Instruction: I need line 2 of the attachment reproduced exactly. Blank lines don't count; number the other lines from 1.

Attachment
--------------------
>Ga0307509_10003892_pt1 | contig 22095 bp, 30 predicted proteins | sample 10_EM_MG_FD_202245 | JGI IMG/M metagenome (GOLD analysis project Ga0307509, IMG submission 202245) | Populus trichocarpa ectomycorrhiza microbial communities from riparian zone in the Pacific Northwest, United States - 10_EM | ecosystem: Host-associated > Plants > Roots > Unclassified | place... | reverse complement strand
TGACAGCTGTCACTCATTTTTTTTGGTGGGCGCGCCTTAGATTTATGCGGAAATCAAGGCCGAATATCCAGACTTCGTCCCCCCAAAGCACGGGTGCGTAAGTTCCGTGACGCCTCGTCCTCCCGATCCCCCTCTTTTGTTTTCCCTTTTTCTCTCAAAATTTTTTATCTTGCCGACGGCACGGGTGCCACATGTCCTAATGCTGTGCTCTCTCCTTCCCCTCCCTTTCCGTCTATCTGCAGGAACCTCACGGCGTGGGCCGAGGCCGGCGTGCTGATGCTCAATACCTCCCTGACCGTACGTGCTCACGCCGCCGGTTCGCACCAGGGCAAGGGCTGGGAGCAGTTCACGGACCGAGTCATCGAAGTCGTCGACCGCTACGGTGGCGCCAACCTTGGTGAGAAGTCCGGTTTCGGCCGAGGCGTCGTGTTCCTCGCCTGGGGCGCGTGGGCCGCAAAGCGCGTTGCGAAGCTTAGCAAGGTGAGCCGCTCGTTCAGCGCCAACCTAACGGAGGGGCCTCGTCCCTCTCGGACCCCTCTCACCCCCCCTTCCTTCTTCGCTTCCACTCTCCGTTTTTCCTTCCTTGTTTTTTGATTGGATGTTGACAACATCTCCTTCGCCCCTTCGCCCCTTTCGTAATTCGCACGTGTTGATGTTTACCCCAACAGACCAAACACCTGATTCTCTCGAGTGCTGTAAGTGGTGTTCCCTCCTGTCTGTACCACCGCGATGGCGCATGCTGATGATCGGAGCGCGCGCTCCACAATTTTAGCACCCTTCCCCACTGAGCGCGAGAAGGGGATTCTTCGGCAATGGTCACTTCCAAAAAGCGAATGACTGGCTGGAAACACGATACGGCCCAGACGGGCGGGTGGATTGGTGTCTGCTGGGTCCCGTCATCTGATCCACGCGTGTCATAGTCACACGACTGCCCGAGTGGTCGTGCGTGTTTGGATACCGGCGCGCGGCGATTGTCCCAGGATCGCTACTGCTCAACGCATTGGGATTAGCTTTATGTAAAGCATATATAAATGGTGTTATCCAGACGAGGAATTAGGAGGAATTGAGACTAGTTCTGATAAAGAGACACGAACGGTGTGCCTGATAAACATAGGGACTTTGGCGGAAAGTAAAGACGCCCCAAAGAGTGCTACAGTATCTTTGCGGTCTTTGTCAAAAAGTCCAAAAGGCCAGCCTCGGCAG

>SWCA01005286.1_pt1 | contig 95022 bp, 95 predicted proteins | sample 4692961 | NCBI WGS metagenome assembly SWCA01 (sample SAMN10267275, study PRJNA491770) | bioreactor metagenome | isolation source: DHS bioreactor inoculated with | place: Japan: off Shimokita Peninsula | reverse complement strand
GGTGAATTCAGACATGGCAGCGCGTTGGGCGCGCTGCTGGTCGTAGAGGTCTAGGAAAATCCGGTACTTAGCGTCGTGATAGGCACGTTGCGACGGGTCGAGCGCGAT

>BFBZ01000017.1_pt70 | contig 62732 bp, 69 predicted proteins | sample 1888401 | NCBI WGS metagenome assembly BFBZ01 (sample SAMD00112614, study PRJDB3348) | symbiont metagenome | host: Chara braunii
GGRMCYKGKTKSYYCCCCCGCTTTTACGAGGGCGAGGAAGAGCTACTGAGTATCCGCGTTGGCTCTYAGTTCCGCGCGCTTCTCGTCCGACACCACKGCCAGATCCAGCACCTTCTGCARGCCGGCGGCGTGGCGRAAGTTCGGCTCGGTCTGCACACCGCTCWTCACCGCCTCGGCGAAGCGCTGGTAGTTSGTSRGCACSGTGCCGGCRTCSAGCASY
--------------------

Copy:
TGACAGCTGTCACTCATTTTTTTTGGTGGGCGCGCCTTAGATTTATGCGGAAATCAAGGCCGAATATCCAGACTTCGTCCCCCCAAAGCACGGGTGCGTAAGTTCCGTGACGCCTCGTCCTCCCGATCCCCCTCTTTTGTTTTCCCTTTTTCTCTCAAAATTTTTTATCTTGCCGACGGCACGGGTGCCACATGTCCTAATGCTGTGCTCTCTCCTTCCCCTCCCTTTCCGTCTATCTGCAGGAACCTCACGGCGTGGGCCGAGGCCGGCGTGCTGATGCTCAATACCTCCCTGACCGTACGTGCTCACGCCGCCGGTTCGCACCAGGGCAAGGGCTGGGAGCAGTTCACGGACCGAGTCATCGAAGTCGTCGACCGCTACGGTGGCGCCAACCTTGGTGAGAAGTCCGGTTTCGGCCGAGGCGTCGTGTTCCTCGCCTGGGGCGCGTGGGCCGCAAAGCGCGTTGCGAAGCTTAGCAAGGTGAGCCGCTCGTTCAGCGCCAACCTAACGGAGGGGCCTCGTCCCTCTCGGACCCCTCTCACCCCCCCTTCCTTCTTCGCTTCCACTCTCCGTTTTTCCTTCCTTGTTTTTTGATTGGATGTTGACAACATCTCCTTCGCCCCTTCGCCCCTTTCGTAATTCGCACGTGTTGATGTTTACCCCAACAGACCAAACACCTGATTCTCTCGAGTGCTGTAAGTGGTGTTCCCTCCTGTCTGTACCACCGCGATGGCGCATGCTGATGATCGGAGCGCGCGCTCCACAATTTTAGCACCCTTCCCCACTGAGCGCGAGAAGGGGATTCTTCGGCAATGGTCACTTCCAAAAAGCGAATGACTGGCTGGAAACACGATACGGCCCAGACGGGCGGGTGGATTGGTGTCTGCTGGGTCCCGTCATCTGATCCACGCGTGTCATAGTCACACGACTGCCCGAGTGGTCGTGCGTGTTTGGATACCGGCGCGCGGCGATTGTCCCAGGATCGCTACTGCTCAACGCATTGGGATTAGCTTTATGTAAAGCATATATAAATGGTGTTATCCAGACGAGGAATTAGGAGGAATTGAGACTAGTTCTGATAAAGAGACACGAACGGTGTGCCTGATAAACATAGGGACTTTGGCGGAAAGTAAAGACGCCCCAAAGAGTGCTACAGTATCTTTGCGGTCTTTGTCAAAAAGTCCAAAAGGCCAGCCTCGGCAG